Chevy Performance Tech Q&A - August 2014

Kevin McClelland Jun 26, 2014 0 Comment(s)
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Get Some Flow

Q I didn’t see any flow number listed for the Chevrolet Performance aluminum cylinder heads, PN 12363390, with 2.19-inch intake valves. These seem to be a popular head for Chevy crate engines now. It is on the anniversary ZL1 427. Thank you for any info.

Dan Howie
Chicago Heights, IL

A We just received, fresh off the press, the new Chevrolet Performance catalog, which lists the cylinder head for the ZL1 427 as PN 12363392, and it’s a fully dressed cylinder head with the 2.19/1.88-inch valve package. The 12363390 cylinder head is the same casting machined for the 2.25/1.88 valve package. This head is used on the larger ZZ502 engine that can utilize the larger valve package. Below are the flow bench numbers for the 2.19/1.88-valve-package 12363392 cylinder head flowed on a SuperFlow SF-1020 flow bench at 28 inches of water:

Lift in inches Intake flow/CFM Exhaust flow/CFM
0.100 74 71
0.200 143 128
0.300 207 153
0.400 250 178
0.500 284 200
0.600 309 218

These are decent flow numbers for a street-performance cylinder head—much better than the original iron oval-ports from the late ’70s they were fashioned after. You can pick up an easy 25-30 cfm on both the intake and exhaust with bowl work and minor porting. From experience with these cylinder heads, you will see the matching 25- to 30hp gain with the flow increases.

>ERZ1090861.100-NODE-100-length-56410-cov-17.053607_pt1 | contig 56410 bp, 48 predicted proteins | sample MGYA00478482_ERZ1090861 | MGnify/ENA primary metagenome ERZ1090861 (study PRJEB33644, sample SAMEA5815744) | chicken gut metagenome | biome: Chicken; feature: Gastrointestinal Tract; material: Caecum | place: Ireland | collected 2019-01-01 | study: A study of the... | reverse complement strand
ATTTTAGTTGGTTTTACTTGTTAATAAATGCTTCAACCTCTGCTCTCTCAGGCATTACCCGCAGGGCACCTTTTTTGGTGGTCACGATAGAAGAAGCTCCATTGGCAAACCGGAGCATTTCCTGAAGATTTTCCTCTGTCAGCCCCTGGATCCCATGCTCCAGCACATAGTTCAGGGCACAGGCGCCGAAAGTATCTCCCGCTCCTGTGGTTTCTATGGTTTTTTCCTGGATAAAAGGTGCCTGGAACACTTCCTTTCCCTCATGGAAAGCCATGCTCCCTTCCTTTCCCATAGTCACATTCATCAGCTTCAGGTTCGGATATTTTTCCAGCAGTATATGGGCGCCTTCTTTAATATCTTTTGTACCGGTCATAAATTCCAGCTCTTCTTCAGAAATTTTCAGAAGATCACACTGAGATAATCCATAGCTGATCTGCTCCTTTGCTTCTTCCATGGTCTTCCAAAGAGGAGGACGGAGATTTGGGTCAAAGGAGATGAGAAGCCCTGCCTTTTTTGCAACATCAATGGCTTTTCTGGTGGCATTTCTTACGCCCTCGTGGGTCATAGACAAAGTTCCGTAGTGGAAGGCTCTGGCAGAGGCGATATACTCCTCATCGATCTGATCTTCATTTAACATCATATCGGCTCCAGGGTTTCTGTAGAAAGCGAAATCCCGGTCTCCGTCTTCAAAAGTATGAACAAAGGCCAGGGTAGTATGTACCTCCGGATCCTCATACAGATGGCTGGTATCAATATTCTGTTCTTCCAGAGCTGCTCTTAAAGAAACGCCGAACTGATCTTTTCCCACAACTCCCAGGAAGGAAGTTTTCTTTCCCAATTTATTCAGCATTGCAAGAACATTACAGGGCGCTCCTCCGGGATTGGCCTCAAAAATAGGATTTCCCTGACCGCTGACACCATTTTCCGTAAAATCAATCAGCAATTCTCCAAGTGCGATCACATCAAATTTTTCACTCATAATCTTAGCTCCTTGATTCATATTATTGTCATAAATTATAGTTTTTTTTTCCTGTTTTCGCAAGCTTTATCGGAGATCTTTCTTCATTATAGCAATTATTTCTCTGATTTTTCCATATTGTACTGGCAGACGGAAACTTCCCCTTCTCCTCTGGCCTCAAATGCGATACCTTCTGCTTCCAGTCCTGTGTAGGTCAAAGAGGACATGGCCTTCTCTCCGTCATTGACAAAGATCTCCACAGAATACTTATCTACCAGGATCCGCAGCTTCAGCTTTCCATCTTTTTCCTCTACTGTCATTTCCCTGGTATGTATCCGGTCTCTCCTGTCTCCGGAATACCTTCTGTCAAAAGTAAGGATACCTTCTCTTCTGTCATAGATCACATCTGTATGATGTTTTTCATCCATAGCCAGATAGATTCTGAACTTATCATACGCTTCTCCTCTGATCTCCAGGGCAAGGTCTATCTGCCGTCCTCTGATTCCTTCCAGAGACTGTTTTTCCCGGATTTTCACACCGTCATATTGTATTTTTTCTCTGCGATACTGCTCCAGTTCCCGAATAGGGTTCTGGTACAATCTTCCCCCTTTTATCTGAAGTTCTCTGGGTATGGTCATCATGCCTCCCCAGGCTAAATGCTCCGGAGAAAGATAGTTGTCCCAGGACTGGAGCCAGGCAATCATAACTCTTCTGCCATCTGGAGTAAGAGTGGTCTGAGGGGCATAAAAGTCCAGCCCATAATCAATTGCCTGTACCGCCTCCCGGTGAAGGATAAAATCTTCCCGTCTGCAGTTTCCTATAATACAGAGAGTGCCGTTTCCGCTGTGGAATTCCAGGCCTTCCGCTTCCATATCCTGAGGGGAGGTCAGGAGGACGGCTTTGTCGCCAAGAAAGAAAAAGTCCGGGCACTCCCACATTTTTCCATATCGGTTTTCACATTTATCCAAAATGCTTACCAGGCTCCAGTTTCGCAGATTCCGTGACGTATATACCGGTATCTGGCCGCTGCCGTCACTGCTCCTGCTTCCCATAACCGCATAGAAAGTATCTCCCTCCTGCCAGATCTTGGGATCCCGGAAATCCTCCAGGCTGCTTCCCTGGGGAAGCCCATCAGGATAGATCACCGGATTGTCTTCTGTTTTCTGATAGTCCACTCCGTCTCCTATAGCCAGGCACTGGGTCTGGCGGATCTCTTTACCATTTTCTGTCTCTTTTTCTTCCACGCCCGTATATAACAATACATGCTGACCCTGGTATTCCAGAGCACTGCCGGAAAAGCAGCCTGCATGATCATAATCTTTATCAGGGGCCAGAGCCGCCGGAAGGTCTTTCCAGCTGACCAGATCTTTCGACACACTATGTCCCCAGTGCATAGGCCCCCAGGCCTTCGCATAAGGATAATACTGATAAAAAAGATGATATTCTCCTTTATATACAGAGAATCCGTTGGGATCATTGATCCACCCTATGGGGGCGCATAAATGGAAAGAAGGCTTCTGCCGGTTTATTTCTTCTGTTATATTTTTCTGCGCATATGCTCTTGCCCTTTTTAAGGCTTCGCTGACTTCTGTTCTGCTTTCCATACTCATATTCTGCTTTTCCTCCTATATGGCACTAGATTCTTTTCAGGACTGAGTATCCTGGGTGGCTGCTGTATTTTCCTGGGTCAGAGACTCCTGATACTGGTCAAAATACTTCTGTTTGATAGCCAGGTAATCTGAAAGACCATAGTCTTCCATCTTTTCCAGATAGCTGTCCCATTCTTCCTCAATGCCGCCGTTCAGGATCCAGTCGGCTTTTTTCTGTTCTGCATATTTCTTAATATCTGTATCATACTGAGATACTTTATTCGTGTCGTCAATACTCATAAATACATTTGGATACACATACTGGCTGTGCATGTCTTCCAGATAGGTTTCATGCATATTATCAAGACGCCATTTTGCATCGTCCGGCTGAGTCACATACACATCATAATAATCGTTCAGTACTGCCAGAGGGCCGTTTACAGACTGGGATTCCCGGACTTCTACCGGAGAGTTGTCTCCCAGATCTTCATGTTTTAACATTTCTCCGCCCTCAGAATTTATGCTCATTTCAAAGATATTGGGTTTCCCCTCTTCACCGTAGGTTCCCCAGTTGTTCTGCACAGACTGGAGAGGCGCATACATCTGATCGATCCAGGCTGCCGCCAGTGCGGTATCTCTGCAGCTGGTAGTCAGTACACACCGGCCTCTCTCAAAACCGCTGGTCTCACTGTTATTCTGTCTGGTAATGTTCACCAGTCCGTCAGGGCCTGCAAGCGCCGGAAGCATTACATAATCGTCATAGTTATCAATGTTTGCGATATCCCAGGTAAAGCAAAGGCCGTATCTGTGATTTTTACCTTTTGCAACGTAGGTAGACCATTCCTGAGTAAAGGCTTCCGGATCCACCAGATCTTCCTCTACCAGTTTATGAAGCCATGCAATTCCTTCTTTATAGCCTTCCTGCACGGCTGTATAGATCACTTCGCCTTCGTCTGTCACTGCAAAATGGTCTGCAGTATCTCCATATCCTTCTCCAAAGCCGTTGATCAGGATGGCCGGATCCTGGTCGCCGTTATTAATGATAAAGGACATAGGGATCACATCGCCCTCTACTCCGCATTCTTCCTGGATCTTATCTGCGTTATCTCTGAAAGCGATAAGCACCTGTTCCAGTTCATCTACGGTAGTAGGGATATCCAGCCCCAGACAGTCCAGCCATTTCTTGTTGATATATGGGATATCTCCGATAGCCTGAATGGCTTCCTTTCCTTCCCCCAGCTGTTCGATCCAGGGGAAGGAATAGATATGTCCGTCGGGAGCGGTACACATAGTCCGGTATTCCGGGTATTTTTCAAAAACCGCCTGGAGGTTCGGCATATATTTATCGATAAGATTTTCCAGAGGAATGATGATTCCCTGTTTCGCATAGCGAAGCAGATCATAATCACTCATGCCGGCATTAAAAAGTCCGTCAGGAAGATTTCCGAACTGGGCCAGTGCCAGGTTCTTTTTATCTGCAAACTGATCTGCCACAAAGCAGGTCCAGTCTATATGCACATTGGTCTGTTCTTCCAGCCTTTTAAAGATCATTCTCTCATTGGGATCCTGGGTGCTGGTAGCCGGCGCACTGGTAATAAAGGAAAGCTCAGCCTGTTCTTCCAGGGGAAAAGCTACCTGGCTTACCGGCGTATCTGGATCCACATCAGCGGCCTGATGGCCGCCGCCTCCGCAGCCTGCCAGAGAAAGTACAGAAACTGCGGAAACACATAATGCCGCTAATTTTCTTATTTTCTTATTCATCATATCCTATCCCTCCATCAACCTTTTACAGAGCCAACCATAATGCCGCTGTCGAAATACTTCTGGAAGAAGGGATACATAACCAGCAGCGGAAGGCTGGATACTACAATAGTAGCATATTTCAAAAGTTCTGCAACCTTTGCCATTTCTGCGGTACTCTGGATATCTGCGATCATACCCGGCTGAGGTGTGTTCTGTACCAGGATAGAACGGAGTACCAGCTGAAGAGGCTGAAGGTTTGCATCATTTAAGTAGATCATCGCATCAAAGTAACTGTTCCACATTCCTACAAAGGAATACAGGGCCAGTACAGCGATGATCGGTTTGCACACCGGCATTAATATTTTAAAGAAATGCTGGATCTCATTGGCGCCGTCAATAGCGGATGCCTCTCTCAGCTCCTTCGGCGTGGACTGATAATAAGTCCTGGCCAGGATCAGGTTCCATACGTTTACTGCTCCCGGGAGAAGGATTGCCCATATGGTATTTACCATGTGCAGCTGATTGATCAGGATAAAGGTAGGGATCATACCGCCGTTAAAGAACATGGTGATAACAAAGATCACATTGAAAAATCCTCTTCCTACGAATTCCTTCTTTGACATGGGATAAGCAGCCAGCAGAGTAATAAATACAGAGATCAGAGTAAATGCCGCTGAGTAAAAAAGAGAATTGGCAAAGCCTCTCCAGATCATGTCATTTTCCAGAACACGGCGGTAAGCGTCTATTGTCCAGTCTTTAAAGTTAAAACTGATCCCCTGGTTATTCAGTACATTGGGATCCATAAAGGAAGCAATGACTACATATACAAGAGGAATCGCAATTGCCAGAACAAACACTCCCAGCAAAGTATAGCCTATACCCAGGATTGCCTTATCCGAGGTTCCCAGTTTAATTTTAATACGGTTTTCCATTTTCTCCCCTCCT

Hope you get a chance to score a limited-edition ZL1 427. Rat motors are very cool when they are fully dressed in aluminum.

Source: chevrolet.com/performance


E85 Big-Block

Q I am rebuilding a 454 and would like to run it on E85. What internal stuff has to change? Do I have to run EFI or can I run a carb? What about fuel lines, do they have to be stainless? What kind of fuel tank? What about mechanical fuel pump? Does the timing have to be different and can I run an MSD box? Thanks for your time!

Jim Sherman
Via email

A Converting a vehicle over to an E85 happy fuel system will take a few bucks. Yes, to truly make an E85-compatible fuel system, you should replace the fuel lines with stainless steel. The 85 percent ethanol that is mixed with the 15 percent gasoline is hygroscopic, meaning it attracts and absorbs moisture. This moisture suspended in the ethanol will accelerate the oxidation (rust) in the fuel system. As you mentioned, a stainless fuel tank would also be preferred. If not, you can seal your existing tank with a specific alcohol/ethanol-resistant sealer. Bill Hirsch offers a specific sealer just for this application. One pint will coat a 10- to 12-gallon metal or fiberglass tank. You can pick up what you need from Aircraft Spruce by ordering online, or calling 877.477.7823. A quart is sold under PN 09-03477. This will take care of just about any tank you have.